Let’s look at some significant ways to get started on the task of measuring mobile campaigns.
A central question at the heart of every mobile advertising campaign is did the advertiser meet their objectives: did the creative served drive people into stores — of all kinds, in this online-to-offline world — and did those consumers purchase products and services?
To answer that question takes metrics. Picking the right metrics takes some knowledge of available measurement approaches and their relative strengths and challenges. In the sections that follow, let’s look at some significant ways to get started on the task of measuring mobile campaigns.
Metrics Highlights: Visits and Media Spend
We can start to understand approaches to mobile-ad campaign measurement with the help of a few key performance indicators. Each example below aims to quantify the core outcome that almost every ad strategy includes: store visits and purchases. In each case, however, the path to understanding what makes for campaign success is slightly more nuanced than it might first seem.
- Cost Per Incremental Visit (CPIV): A measurement of store visits that are attributable to ads served. This metric emerges from careful use of unexposed control groups, designed to distinguish between ad-driven visits and those that would have occurred naturally. In doing so, CPIV enables an advertiser to learn how their media spend truly drove performance and to learn which tactics and audiences were most effective. CPIV is a helpful way to compare multiple media partners, using a fair and consistent baseline, to explore whether and how ads affected store visits.
- Cost Per Visit (CPV): A measurement of how much media spend was associated with a visit to a store. The lower the CPV, the more successfully marketers are reaching their target audience. Essentially, this metric is based on a count of visits that were influenced by the brand’s media budget. The approach is a useful way to measure and optimize targeting efficiency and it works well for campaigns in which brands want to drive reach and frequency among regular customers.
Combining both CPIV and CPV offers a strong start on assessing how many visits an ad drove overall and also how a targeted audience responded to ads served.
There are some limitations to both that should be noted, however. Neither guarantee a completely accurate answer about outcomes — incremental offline visits cannot be directly observed and counted, so CPIV is not a prime candidate for pricing media, and CPV should not be positioned as a pure performance metric because it is not a guarantee that the consumer’s decision to visit the store was driven by the advertising message. The role in which both metrics do serve is that they combine well with a spectrum of measurement elements. That is to say, marketers must first define their objective, then specify the target audience, the context in which to reach the audience, the content of the creative experience, and the call to action. Using CPV and CPIV data in conjunction with these qualitative determinants creates the ability to set up campaign targeting and execution that can be holistically measured for success.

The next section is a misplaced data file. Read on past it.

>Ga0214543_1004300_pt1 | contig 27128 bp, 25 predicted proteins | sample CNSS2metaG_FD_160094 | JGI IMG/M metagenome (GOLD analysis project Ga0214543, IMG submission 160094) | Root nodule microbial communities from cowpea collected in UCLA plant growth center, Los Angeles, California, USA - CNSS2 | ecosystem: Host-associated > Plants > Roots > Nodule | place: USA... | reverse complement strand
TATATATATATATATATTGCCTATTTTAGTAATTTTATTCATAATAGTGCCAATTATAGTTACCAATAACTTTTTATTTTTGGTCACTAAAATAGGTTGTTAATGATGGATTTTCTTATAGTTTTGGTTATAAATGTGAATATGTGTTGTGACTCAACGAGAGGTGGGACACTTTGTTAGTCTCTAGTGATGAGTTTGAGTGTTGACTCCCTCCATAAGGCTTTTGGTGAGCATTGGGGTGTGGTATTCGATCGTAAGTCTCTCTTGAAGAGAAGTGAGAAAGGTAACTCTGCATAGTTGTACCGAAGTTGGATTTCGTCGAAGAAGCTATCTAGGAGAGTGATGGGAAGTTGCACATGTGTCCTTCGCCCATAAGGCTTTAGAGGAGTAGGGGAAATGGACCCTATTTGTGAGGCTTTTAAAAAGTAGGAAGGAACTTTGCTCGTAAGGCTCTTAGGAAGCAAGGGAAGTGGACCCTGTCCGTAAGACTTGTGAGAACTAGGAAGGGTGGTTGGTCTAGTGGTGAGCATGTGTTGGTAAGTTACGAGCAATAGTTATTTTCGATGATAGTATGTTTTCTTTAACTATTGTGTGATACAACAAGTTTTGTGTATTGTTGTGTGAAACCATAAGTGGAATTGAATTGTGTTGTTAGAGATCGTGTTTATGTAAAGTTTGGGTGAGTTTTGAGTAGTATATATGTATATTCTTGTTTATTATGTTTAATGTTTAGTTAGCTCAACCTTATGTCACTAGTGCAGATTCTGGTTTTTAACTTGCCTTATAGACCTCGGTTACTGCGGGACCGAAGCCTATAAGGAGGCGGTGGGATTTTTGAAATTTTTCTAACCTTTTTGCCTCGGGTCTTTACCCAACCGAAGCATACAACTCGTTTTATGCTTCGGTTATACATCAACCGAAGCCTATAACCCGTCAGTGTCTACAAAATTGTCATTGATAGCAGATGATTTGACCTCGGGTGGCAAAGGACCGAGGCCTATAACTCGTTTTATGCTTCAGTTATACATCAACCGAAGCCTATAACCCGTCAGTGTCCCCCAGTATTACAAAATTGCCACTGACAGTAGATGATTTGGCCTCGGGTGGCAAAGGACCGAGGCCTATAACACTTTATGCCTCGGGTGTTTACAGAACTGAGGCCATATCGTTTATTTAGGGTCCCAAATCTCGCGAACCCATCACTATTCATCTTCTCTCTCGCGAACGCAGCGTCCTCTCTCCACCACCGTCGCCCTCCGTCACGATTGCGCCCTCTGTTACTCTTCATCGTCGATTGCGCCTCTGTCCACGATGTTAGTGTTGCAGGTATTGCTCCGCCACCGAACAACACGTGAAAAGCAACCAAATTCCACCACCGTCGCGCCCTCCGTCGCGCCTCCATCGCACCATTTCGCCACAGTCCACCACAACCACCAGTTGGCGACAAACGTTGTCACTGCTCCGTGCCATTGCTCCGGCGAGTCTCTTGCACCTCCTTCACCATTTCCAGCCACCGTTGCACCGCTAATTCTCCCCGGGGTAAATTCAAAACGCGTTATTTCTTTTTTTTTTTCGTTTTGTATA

Other Metrics: Clicks, Leads, and Costs
In addition to the above approaches, there are several other tactics to use in measuring a mobile campaign.
As highlighted in this MarTech Advisor article by Vandita Grover, the following four KPIs can help marketers measure and assess campaign outcomes beyond the element of foot-traffic and what it cost to generate visits — and some of these apply not only to foot traffic but to the online space as well, where we know conversions increasingly occur.
- Click-through rate (CTR): A ratio which compares the number of clicks against the number of times an ad has been viewed. CTR presents challenges as a metric, however, in that it does not account for data outliers such as accidental clicks and it does not establish causality with other performance indicators such as conversions and brand awareness.
- Leads generated: The number of prospective customers identified during the campaign.
- Cost per acquisition (CPA): The sum of money a brand must spend to convert a mobile user.
- Sales revenue: The profits from each ad campaign.
And then there are elements we sometimes think of as softer metrics still: brand exposure and penetration — represented by the number of queries about a brand on search engines and the quantity of web traffic on a brand’s website and social media pages — and also social engagement, which is a measurement of likes, shares, re-tweets, or brand mentions on platforms such as Facebook, Twitter, and LinkedIn.
Last but not least, it’s important for mobile brands to monitor the performance of a campaign over time, not just in the moment, and to compare a new campaign against previous iterations.
All of these data points and strategies can help advertisers understand customer behavior and present increasingly personalized campaigns. The end result is that mobile marketers can engage with consumers in increasingly relevant ways, improving opportunities for revenue. This is even more imperative in a multi-screen world, which we will further address in upcoming installments of Verve 101.
Jeff Haber is Content Development Manager at Verve.
We don’t dismiss an industry because of challenging practices enacted by select bad actors, we address poor behavior and we illustrate best practices to counter it.
Packed into Verve’s data is a specific window of opportunity on which Starbucks and Dunkin’ can act to boost sales.
Learn the facts about the device-ID advantage.